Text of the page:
Glasgow-Born Sikh Artist Jasleen Kaur Shortlisted for Prestigious Turner Prize

by Antariksh Singh

A Glasgow-born artist is making waves in the contemporary art scene with her deeply personal and evocative works that delve into her Sikh heritage and upbringing in Scotland. Jasleen Kaur, in her 30s, has been nominated for the prestigious Turner Prize for her solo exhibition titled ‘Alter Altar’ at Tramway contemporary arts venue in Glasgow.

Kaur’s exhibition has caught the attention of the art world for its innovative approach to exploring themes of cultural inheritance, solidarity, and autobiography. Through a captivating blend of sound and sculpture, she breathes life into everyday objects associated with her family life and community struggle.

The Turner Prize 2024 shortlist highlights Kaur’s unique artistic vision, praising her for orchestrating objects like family photos, a vintage Ford Escort adorned with a giant doily, and even the quintessentially Scottish Irn-Bru into immersive sculptures that speak to her upbringing in Glasgow’s Sikh community.

Joining Kaur on the shortlist are artists Pio Abad, Claudette Johnson, and Delaine Le Bas, each celebrated for their contributions to contemporary British art. The winner of the Turner Prize will receive GBP 25,000, with GBP 10,000 awarded to each of the other shortlisted artists.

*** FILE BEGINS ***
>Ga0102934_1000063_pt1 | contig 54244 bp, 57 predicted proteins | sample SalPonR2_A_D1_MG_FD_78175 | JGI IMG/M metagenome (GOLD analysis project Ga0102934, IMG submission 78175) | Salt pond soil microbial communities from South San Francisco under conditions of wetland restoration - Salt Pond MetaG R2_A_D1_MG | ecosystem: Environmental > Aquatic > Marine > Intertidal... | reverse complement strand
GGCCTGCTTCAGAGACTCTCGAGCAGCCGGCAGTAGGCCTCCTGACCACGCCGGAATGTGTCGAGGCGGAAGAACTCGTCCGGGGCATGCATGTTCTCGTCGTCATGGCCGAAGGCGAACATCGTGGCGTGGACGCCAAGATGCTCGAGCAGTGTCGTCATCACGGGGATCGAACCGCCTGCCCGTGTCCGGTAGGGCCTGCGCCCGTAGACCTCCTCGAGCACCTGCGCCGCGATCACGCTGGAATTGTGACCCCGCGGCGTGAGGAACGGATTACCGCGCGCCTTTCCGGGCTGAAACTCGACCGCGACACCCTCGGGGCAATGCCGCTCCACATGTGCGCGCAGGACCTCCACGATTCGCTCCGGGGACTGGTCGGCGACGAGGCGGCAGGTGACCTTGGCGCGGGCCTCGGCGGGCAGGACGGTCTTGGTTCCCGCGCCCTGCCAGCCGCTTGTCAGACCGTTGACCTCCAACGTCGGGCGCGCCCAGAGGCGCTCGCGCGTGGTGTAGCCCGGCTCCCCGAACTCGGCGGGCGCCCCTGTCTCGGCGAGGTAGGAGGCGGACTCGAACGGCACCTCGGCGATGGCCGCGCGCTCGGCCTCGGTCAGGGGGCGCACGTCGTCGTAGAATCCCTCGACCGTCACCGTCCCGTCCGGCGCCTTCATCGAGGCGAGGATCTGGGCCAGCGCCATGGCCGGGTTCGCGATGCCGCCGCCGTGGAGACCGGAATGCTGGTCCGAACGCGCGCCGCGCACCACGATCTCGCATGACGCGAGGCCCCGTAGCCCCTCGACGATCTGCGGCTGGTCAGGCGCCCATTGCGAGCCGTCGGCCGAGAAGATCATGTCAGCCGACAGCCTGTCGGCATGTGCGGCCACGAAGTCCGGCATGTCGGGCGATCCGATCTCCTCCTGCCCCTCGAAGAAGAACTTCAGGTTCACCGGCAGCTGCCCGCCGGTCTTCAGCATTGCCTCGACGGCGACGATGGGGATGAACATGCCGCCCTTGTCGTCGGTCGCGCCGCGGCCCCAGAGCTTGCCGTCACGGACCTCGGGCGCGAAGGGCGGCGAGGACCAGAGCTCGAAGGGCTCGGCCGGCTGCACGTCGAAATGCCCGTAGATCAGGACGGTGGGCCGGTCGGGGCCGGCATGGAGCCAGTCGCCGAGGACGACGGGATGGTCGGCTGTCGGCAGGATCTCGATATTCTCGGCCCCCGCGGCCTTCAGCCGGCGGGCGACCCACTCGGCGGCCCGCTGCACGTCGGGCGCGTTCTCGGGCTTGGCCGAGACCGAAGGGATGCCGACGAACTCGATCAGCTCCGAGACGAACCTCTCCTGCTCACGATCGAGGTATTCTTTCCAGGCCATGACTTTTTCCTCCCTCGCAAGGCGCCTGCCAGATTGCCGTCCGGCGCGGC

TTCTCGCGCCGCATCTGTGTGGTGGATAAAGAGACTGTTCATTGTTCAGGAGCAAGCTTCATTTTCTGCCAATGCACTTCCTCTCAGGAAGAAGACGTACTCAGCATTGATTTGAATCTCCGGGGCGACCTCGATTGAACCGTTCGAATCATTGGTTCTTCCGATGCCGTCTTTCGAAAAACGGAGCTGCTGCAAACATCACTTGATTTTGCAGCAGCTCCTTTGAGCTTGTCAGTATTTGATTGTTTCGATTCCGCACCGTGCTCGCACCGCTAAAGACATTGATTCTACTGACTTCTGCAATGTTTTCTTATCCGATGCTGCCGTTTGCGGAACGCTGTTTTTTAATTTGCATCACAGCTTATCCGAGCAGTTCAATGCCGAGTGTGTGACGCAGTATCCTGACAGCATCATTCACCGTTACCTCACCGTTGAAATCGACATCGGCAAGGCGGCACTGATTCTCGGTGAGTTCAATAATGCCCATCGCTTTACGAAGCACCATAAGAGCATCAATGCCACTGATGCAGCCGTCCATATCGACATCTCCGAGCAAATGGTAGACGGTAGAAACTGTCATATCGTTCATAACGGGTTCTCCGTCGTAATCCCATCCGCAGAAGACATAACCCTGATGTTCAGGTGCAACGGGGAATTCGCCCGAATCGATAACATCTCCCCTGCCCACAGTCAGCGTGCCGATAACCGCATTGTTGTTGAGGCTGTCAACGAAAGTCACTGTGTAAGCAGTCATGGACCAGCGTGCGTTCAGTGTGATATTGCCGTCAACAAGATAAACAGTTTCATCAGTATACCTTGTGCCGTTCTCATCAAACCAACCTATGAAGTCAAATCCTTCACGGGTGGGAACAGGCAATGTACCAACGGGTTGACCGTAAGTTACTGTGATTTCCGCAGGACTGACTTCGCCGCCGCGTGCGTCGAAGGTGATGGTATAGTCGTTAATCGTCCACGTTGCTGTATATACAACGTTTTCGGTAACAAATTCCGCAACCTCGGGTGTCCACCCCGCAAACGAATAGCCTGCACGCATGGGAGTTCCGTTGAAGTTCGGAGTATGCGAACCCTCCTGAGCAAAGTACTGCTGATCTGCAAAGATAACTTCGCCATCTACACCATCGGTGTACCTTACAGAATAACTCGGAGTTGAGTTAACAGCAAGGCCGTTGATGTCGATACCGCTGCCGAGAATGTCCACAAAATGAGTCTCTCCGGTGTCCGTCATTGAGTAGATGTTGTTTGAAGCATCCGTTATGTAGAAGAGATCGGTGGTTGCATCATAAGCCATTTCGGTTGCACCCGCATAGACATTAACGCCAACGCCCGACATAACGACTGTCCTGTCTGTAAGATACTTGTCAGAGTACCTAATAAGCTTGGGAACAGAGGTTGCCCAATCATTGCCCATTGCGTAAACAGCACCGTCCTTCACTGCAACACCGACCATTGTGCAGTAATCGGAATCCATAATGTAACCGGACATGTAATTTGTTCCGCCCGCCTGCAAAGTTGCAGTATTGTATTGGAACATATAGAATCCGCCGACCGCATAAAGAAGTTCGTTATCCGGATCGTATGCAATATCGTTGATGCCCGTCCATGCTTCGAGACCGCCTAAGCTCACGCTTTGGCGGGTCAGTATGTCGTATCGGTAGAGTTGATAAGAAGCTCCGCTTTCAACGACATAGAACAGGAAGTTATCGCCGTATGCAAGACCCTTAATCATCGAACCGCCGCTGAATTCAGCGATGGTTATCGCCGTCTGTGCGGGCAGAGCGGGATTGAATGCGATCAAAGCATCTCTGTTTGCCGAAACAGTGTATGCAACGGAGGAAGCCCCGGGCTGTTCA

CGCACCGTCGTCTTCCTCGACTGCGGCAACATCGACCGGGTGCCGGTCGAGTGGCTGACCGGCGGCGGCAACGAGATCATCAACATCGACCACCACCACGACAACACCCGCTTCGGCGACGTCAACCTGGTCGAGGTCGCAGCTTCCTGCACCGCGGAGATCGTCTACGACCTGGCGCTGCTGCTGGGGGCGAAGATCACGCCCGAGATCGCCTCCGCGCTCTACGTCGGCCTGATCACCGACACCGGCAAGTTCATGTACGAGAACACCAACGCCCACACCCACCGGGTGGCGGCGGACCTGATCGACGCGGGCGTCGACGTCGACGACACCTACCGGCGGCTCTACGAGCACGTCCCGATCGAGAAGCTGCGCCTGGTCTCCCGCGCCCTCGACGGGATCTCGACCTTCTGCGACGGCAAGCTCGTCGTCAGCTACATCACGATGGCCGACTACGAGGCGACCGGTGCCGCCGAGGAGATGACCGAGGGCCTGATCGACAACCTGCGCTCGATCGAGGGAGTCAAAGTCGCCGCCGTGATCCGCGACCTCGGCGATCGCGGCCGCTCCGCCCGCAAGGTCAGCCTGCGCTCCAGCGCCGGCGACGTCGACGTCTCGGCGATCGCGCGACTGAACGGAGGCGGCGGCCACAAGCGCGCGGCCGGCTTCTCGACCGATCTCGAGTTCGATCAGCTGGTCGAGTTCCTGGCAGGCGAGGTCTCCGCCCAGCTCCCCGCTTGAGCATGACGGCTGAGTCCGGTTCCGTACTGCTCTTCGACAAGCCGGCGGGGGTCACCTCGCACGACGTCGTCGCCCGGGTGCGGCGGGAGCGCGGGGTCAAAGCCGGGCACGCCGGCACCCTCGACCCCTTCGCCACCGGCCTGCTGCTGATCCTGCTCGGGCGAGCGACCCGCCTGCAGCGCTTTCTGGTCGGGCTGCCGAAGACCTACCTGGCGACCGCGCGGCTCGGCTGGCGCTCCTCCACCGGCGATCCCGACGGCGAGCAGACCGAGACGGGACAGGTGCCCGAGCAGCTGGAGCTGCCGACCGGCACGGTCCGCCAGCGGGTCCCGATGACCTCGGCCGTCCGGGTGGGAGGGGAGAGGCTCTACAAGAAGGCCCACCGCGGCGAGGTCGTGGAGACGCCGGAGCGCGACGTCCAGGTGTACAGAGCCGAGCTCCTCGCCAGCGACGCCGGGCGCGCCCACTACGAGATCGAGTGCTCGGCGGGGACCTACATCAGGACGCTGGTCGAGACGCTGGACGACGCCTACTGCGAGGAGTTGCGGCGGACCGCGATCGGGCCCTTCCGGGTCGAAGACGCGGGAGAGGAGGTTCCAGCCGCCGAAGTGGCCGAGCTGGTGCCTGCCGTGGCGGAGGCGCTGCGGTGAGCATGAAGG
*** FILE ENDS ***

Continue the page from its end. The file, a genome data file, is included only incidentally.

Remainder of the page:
Alex Farquharson, Director of Tate Britain and chair of the Turner Prize jury, expressed excitement over the diverse and dynamic shortlist, noting that all four artists bring a unique perspective to the table. He emphasized the role of contemporary art in fostering public debate and understanding, particularly around issues of identity and memory.

As the Turner Prize celebrates its 40th anniversary, the upcoming exhibition at Tate Britain promises to showcase the vibrant talent of British artists. From September 25 to mid-February 2025, visitors will have the opportunity to immerse themselves in the works of Kaur and her fellow nominees, experiencing firsthand the power of art to captivate, surprise, and move audiences.

Established in 1984 and named after the radical painter JMW Turner, the Turner Prize continues to push the boundaries of contemporary art, serving as a platform for emerging talents and sparking conversations about the ever-evolving landscape of British artistic expression.

Antariksh Singh

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